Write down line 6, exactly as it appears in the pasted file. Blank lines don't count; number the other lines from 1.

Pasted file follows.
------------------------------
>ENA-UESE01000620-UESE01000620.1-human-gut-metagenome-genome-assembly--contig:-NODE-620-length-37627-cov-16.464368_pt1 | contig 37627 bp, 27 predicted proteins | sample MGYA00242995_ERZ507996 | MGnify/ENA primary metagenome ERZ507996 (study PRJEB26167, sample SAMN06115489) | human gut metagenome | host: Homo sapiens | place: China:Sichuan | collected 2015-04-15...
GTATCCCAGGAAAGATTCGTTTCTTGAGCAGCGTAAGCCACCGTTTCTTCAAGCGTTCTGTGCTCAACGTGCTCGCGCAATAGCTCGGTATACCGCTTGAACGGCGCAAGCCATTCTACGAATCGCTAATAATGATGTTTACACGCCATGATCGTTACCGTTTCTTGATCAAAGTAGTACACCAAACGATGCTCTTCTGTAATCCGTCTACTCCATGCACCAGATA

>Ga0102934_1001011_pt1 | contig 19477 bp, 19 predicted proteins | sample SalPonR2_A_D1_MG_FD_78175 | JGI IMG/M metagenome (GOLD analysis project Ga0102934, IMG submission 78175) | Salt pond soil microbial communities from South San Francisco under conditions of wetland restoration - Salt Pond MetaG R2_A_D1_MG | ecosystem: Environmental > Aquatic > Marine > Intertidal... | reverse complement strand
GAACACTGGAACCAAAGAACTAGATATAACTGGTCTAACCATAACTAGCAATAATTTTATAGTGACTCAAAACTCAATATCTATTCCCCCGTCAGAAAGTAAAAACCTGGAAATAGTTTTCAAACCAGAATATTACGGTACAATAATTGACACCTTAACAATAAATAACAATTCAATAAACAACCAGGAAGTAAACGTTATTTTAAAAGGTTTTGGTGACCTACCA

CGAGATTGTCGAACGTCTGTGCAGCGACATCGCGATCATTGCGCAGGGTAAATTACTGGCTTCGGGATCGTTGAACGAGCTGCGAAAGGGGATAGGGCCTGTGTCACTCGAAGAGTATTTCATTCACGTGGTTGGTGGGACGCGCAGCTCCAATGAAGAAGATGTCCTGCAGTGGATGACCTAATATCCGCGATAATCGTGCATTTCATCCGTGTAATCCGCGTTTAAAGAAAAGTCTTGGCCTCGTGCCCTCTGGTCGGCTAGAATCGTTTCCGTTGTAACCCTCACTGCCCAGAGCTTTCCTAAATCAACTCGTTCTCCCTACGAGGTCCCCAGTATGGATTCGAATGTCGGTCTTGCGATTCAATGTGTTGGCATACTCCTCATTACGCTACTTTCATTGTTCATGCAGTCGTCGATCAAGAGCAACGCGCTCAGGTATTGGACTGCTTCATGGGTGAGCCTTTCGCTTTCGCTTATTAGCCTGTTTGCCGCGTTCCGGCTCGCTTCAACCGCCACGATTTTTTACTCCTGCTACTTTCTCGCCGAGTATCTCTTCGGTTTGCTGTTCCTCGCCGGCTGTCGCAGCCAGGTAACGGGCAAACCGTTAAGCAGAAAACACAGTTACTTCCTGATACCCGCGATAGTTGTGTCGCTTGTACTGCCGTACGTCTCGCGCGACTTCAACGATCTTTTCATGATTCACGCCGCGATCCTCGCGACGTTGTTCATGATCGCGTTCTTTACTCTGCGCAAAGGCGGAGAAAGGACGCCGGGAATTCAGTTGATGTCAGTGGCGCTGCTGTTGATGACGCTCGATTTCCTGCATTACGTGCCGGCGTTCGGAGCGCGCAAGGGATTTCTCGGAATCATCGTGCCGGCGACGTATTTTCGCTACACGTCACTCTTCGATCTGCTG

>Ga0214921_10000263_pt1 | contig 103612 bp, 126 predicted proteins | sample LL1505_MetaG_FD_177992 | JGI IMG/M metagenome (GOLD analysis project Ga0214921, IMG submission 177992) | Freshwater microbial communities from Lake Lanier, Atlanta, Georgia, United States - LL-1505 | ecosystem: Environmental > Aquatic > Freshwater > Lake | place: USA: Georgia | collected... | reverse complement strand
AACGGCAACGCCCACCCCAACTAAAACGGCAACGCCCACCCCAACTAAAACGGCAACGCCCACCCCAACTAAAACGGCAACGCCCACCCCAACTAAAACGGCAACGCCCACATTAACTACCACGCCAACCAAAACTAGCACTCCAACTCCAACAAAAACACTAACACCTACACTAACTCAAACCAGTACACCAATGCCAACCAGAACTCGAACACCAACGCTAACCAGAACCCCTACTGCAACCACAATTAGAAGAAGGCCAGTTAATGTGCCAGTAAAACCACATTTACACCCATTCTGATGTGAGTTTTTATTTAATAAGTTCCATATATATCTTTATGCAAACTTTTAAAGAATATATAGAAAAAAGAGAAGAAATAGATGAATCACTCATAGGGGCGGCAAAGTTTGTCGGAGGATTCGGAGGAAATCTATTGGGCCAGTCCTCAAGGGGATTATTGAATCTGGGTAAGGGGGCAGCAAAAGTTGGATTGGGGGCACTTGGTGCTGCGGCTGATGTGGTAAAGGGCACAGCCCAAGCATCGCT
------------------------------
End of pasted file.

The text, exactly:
>Ga0214921_10000263_pt1 | contig 103612 bp, 126 predicted proteins | sample LL1505_MetaG_FD_177992 | JGI IMG/M metagenome (GOLD analysis project Ga0214921, IMG submission 177992) | Freshwater microbial communities from Lake Lanier, Atlanta, Georgia, United States - LL-1505 | ecosystem: Environmental > Aquatic > Freshwater > Lake | place: USA: Georgia | collected... | reverse complement strand